www.shadowpest.wordpress.com <~~my cancer story



Don't spend so much time trying not to die that you forget how to live - H's wife to H on CSI Miami (paraphrased).






Smile Smile
Rupert Pupkin
View Profile
Elite user
407 Posts

Profile of Rupert Pupkin
Don't ignore them. Engage with them like a human being would.
MeetMagicMike
View Profile
Inner circle
Gainesville Fl
2550 Posts

Profile of MeetMagicMike
What routine are you actually doing? If you are doing the real street routine with the "hype" it really invites participation. It CAN be shown as entertainment rather than gambling but it might not be the best routine for that.

Routines like Color Monte, Skinner's Monte or Virginia City Shuffle are easier to present as entertainment as you describe. They can be done briskly which is one of keys to preventing spectators from interjecting.
Magic Mike

MeetMagicMike.com



I took the Pledge
Mike Powers
View Profile
Inner circle
Midwest
2486 Posts

Profile of Mike Powers
I think Rupert and Dave are right. Engage. Ignoring was a bad idea. Dave's specific advice RE: bringing the spec into the story appeals to me in this regard.

Mike
MeetMagicMike
View Profile
Inner circle
Gainesville Fl
2550 Posts

Profile of MeetMagicMike
Mike, I don't think ignore was a bad idea in the context you gave it. If I'm performing, for instance, Darwin Ortiz's Jumping Gemini I'm doing it briskly and telling a story. It works that way. No one interrupts because I know how to perform it but if they did I might ignore that comment. You don't really ignore your audience you pay close attention to them and it may be appropriate to let a comment pass without changing the pace of your routine.
Magic Mike

MeetMagicMike.com



I took the Pledge
fonda57
View Profile
Inner circle
chicago
2542 Posts

Profile of fonda57
Practice a hell of a lot, do it in your sleep and if a spectator interjects you can deal with it and continue.
Jack Carpenter's is the one I do.

I agree with Rupert--engage them. Be engaging.
KentuckySlim
View Profile
New user
34 Posts

Profile of KentuckySlim
The School for Scoundrels Notes on the Three Card Monte, delves into this issue quite a bit and talks about some of the difficulties of presenting the monte to an audience (specifically in the final essay: The Meaning for Magic). It's a really fantastic resource if you don't already have it - filled with tons of history and a veritable encyclopedia of moves.
The three card gold routine, performed here by Chef Anton - addresses some of these concerns (and presents some excellent ideas on how to demo the street hustle for an audience). It wouldn't be too hard to adapt a lot of these techniques to a story based approach.
There are also a number of moves (similar to the Mexican turnover) that will allow you to switch out the money card in the event they guess right - on the street they'd never be used to swap out the card once a bet is down, but instead to show someone who was afraid to bet that they would've in fact been right. However in a Magic setting they're nice to have as a backup.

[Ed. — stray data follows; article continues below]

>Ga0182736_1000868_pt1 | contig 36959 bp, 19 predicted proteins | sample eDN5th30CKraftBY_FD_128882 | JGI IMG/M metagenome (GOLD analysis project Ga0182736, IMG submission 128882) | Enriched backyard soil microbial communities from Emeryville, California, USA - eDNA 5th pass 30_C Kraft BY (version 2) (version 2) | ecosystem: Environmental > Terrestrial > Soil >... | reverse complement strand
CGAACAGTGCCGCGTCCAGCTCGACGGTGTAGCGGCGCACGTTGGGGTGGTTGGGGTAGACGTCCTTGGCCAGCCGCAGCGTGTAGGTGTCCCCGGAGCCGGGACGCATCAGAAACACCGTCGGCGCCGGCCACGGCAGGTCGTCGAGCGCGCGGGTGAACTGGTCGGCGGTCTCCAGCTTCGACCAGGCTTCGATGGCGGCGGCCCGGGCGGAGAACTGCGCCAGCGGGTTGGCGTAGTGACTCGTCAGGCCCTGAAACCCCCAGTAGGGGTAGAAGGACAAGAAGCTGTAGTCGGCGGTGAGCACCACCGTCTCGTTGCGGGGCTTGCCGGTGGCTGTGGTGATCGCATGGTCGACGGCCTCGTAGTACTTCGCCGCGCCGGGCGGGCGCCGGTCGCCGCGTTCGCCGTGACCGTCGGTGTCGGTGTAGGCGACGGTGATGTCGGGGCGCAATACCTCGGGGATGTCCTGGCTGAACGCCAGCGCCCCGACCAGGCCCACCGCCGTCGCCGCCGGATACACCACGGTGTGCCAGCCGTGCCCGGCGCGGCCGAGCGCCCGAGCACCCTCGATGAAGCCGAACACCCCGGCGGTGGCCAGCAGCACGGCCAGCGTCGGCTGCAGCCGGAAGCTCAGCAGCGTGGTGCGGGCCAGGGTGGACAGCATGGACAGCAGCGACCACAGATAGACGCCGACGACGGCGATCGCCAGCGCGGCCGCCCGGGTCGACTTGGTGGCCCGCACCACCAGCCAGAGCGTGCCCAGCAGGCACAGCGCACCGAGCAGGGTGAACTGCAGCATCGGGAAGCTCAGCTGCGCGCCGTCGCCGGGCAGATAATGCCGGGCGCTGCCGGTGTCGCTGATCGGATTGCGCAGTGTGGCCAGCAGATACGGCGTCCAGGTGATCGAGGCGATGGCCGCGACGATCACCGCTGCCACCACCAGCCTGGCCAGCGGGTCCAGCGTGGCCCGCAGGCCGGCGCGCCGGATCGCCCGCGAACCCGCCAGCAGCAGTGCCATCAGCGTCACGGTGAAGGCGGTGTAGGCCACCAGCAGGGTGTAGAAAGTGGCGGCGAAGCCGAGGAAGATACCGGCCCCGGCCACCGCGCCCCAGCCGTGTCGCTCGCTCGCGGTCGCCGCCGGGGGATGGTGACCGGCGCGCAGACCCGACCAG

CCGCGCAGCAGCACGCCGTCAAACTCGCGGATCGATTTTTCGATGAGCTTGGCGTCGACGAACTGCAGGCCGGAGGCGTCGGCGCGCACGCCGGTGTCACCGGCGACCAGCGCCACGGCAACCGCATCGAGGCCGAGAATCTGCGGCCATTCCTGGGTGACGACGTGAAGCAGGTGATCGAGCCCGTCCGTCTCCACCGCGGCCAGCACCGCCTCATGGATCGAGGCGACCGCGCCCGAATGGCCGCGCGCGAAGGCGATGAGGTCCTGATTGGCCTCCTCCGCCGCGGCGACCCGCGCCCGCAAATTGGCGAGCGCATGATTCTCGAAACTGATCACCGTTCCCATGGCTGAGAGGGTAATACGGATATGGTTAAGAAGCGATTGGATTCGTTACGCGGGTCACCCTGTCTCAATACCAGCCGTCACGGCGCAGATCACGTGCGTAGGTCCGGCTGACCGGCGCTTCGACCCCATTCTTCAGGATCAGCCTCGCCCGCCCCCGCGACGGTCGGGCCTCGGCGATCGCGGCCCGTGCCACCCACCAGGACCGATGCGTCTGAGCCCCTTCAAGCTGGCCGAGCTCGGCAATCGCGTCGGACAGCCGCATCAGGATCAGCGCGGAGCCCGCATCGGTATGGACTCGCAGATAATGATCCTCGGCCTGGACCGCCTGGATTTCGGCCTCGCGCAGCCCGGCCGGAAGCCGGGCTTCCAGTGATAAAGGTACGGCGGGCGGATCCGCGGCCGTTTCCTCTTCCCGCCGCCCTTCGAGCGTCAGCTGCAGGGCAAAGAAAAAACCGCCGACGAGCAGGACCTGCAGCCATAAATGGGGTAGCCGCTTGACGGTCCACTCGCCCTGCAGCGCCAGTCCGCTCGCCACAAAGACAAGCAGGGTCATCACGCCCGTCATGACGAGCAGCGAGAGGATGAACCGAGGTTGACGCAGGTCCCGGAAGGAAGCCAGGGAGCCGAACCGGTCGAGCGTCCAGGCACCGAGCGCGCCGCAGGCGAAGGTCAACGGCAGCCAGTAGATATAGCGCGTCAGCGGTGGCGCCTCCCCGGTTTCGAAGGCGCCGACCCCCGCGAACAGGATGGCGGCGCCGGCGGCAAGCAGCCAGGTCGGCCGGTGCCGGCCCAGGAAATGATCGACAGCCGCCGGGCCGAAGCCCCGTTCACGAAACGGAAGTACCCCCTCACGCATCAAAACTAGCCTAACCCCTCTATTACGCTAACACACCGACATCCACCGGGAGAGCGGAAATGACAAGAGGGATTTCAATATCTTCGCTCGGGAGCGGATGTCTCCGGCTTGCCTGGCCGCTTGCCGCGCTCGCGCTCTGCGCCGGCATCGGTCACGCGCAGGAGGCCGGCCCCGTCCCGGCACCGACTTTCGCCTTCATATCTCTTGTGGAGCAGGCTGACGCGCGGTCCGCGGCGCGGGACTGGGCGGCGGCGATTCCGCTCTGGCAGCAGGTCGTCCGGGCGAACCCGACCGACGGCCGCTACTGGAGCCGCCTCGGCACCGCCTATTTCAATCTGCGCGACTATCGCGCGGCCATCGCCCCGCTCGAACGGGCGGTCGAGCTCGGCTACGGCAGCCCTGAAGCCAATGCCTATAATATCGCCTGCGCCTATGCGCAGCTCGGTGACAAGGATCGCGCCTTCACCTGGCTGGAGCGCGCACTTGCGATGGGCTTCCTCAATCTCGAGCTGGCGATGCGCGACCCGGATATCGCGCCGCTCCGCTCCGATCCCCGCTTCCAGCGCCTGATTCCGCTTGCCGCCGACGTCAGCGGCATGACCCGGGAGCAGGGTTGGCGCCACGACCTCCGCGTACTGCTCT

I'm personally a big fan of either using those sort of interjections (when they're wrong) to enhance the story or demo - as DaveGripenwaldt and Poof-Daddy suggest above - or defusing the situation by making them my temporary "shill" if they happen to guess right. Doing something like that allows you to get them on your side and, most importantly, keep control of the situation.
KentuckySlim
View Profile
New user
34 Posts

Profile of KentuckySlim
You know in re-reading your post, it sounds like you might be doing a version of color monte, skinner's monte, or something similar (just from where you mention it being "on the bottom"). If that is the case, then some of my above advice isn't going to work for you.
A lot of it is going depend on what exactly your presentation is (a video or at least knowing what version you're performing would certainly help). However, basically for any version the key is audience management - as stated elsewhere. I've found that the secret to maintaining control of an audience is through confidence. No matter what you're doing, or how good you get there's always the possibility of encountering a heckler or a just plain difficult audience member who might decide to throw a random wrench into your show.

If you can tackle those unexpected situations with confidence, you can maintain control of the situation. Always respond in character and act like them speaking up is something you were almost expecting. If you can work their "guess" into your story (like some of the above examples suggest) great. Otherwise simple lines like "be patient we'll play for money in a moment and then you can guess all you want..." Or "you've clearly lost money at (or just "played") this game before..." or "I bet my friend wishes he had eyes like you, but He thought it was here..." or anything similar that briefly acknowledges that you heard them, but allows you to dive right back into your presentation and makes it clear that you plan to finish what you're doing.
When you perform you're in control, just because someone guesses doesn't mean you have to show them if they're right or wrong.

Personally when I do something like color monte, I always make the story about me and how I got taken in by this swindle. This makes it a lot less likely that someone is going to chime in with a random guess. I do still think that regardless of which version of the monte you do, being able to incorporate random audience interjections into your routine will only make it stronger. Either by bringing them over to your side by making them a "shill" if they're right (or just persistent) or by commiserating with them if they're wrong by remarking how you (or your friend) thought the same thing.